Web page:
more than a year ago
This western district of Berlin, both the beautiful whitewashed mansions and the brassy advertising signs that sometimes mar their facades, has had its pride a bit bruised since the fall of the Wall. When a united Berlin extended eastward in 1990 so did the tourists and Charlottenburg found itself pushed to the far left side of city maps. Injustice is heaped upon injustice when maps barely manage to squeeze on the district’s namesake and most historic site: Schloss Charlottenburg (Charlottenburg Palace).

Before the Iron Curtain fell Charlottenburg was full of a vibrant mix of cultures – intellectuals and artists in the cafés around Savignyplatz, ladies who loved to shop along Kufürstendamm, and heroin addicts in the recesses of Zoo Station. “Ku’damm,” the tree-lined boulevard often referred to as the “Champs-Elysées of Berlin,” buzzed with commerce and ended at the antithesis of consumerism: the bombed-out ruin of the Kaiser Wilhelm Memorial Church, where hippies, punks and drunks whiled away their days and nights on its steps.

Today the new generation of artists have made eastern districts their home, Zoo Station is pleasant enough, vendors and South American musicians are more likely to be found on the church steps, but shoppers rightfully remain loyal to Charlottenburg. KaDeWe, Europe’s largest department store is the highlight of Tauentzienstrasse, and boutiques, bookstores, and house ware shops line the quieter cross streets of Ku’damm. Favourite streets to stroll include Leibnitzstrasse, Bleibtreustrasse, and Fasanenstrasse. This district is home to the city’s best design hotels and the most charming, matron-run and antique-filled pensions, found mostly on the upper floors of late 19th century buildings.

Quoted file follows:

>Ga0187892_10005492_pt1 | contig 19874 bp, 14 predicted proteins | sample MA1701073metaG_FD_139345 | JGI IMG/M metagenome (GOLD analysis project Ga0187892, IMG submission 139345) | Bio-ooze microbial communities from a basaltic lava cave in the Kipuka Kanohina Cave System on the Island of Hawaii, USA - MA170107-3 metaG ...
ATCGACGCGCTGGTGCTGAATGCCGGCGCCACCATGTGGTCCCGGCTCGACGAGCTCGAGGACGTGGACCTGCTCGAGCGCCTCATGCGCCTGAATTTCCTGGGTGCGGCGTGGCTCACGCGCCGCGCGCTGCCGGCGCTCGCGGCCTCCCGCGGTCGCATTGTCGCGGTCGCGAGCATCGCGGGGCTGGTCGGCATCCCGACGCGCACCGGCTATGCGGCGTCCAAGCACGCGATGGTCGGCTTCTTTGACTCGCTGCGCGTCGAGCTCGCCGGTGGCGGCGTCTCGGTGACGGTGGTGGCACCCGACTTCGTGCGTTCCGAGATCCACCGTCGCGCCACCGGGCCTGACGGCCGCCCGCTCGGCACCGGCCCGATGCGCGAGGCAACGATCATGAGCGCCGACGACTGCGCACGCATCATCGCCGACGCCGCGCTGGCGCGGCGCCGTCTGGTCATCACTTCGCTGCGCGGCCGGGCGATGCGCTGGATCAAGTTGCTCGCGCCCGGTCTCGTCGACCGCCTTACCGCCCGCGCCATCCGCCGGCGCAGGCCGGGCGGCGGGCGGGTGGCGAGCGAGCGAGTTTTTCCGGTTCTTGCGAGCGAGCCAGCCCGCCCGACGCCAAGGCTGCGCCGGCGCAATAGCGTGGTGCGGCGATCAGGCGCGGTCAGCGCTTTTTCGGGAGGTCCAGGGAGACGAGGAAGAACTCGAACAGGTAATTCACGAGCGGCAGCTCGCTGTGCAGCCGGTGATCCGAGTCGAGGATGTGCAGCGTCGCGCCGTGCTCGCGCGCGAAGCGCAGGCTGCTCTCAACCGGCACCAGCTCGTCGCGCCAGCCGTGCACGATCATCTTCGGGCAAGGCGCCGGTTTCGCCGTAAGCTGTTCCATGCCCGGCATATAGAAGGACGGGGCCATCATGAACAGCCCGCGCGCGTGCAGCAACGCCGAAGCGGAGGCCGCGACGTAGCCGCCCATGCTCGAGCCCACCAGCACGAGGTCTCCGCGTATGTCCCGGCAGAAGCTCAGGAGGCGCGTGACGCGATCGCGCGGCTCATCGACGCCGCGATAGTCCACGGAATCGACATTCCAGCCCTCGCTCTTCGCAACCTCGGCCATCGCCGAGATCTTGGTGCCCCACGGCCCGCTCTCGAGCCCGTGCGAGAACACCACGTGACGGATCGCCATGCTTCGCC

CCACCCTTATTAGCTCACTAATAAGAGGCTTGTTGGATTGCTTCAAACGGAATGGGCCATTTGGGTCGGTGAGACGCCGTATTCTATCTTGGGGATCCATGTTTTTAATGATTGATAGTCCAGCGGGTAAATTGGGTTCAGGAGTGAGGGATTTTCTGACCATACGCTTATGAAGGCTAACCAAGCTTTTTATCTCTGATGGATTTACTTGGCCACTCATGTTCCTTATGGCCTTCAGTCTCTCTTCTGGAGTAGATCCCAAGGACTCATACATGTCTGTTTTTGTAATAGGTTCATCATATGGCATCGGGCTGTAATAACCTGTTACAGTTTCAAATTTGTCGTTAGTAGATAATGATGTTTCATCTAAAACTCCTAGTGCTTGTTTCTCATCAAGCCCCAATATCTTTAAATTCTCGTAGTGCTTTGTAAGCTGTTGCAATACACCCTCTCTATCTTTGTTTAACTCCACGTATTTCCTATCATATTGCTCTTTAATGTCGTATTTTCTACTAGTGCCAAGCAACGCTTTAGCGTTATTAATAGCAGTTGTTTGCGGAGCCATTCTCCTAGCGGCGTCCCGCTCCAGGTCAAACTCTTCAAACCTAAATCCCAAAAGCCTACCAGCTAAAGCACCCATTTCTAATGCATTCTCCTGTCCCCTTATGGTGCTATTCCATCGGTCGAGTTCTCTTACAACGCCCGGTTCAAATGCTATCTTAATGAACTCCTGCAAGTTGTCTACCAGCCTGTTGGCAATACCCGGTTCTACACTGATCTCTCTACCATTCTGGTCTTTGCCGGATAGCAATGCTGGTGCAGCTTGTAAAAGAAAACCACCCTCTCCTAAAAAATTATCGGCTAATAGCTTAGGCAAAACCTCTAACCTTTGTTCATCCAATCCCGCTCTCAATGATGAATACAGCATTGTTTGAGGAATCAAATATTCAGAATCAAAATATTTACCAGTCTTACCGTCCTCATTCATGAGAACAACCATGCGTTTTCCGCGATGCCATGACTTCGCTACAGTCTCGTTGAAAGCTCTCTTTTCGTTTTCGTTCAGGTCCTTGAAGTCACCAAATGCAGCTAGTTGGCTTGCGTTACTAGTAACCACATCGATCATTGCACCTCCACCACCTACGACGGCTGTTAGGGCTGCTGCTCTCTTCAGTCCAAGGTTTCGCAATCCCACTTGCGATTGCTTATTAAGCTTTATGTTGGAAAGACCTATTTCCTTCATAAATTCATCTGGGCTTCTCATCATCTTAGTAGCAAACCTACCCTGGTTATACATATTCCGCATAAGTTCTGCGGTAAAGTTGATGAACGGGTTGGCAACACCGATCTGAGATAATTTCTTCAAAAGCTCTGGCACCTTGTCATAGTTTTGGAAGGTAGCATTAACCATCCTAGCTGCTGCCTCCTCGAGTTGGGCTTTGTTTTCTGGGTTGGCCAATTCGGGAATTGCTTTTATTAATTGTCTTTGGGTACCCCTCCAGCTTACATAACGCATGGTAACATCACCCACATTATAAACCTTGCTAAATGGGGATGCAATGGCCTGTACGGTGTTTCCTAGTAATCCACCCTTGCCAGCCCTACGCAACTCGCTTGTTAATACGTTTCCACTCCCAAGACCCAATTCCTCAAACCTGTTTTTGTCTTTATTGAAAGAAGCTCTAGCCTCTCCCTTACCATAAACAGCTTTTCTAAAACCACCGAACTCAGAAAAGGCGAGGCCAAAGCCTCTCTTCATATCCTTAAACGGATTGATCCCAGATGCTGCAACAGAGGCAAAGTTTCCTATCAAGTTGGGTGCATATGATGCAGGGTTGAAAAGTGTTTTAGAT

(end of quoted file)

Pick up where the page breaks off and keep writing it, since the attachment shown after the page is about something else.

In 1893, a population of 100,000 qualified the city as a metropolis; seven years later in 1900 Charlottenburg counted 182,000 residents and was the richest city in Prussia. Universities and theatres sprang up between 1878 and 1912 and after the slump of World War I, Charlottenburg once again defined modern life in the roaring 1920s.

Tourists may have done their sightseeing in Mitte, but they did their thrill-seeking in the cabarets, cafés and theatres of Charlottenburg. Before the phrase “see and be seen” was quipped, the cultural avant garde dubbed themselves the “swimmers” (the “be seen”) and derided the gawkers who came to eavesdrop on their oh-so-titillating conversations as the “non-swimmers.” Cabarets and theatres still abound in Charlottenburg. As for daytime activities, if you’re not a shopper, come for Europe’s most diverse zoo – perhaps home to even more species than Noah managed to fit on his ark – the museums surrounding Schloss Charlottenburg, or the new Helmut Newton photography museum behind Zoo Station. The latter keeps up Berlin’s racy reputation with Newton’s famous Amazon-proportioned nudes in sometimes compromising positions. So, there’s something to make Charlottenburg proud again...

Who’s That Girl?
Who’s the Charlotte behind Charlottenburg, and why did the only district in Berlin named for a woman plant such an inelegant syllable as “burg” at its end? In 2005, the chic district with a castle (“Burg”) celebrates its 300th year of existence. Alas, it wasn’t love, but a marriage of political alliance that brought the 16-year-old Sophie Charlotte von Hanover (1668-1705) to town in 1684. The well-educated young woman married Elector Friedrich von Brandenburg, and their fortunes rose together in 1701 when they became Prussia’s first king and queen (her husband crowned himself King Friedrich I in a pompous ceremony, which is said to have greatly embarrassed the intellectual woman). Still, Sophie Charlotte beat her older brother to the loftiest royal level by 13 years: George only became King of Great Britain in 1711. At least she spoke her subjects’ language (George’s English was rot). Sophie Charlotte drew the thinkers and philosophers of her time to the court, including John Toland and Gottfried Wilhelm Leibniz, and backed the founding of the Berlin Academy of Sciences. After her death in 1705 at the age of 37, the King renamed her summer palace Schloss Charlottenburg and founded the city of Charlottenburg. You can pay your respects to this would-be feminist at her apartment in the palace and at her crypt within the Berliner Dom.


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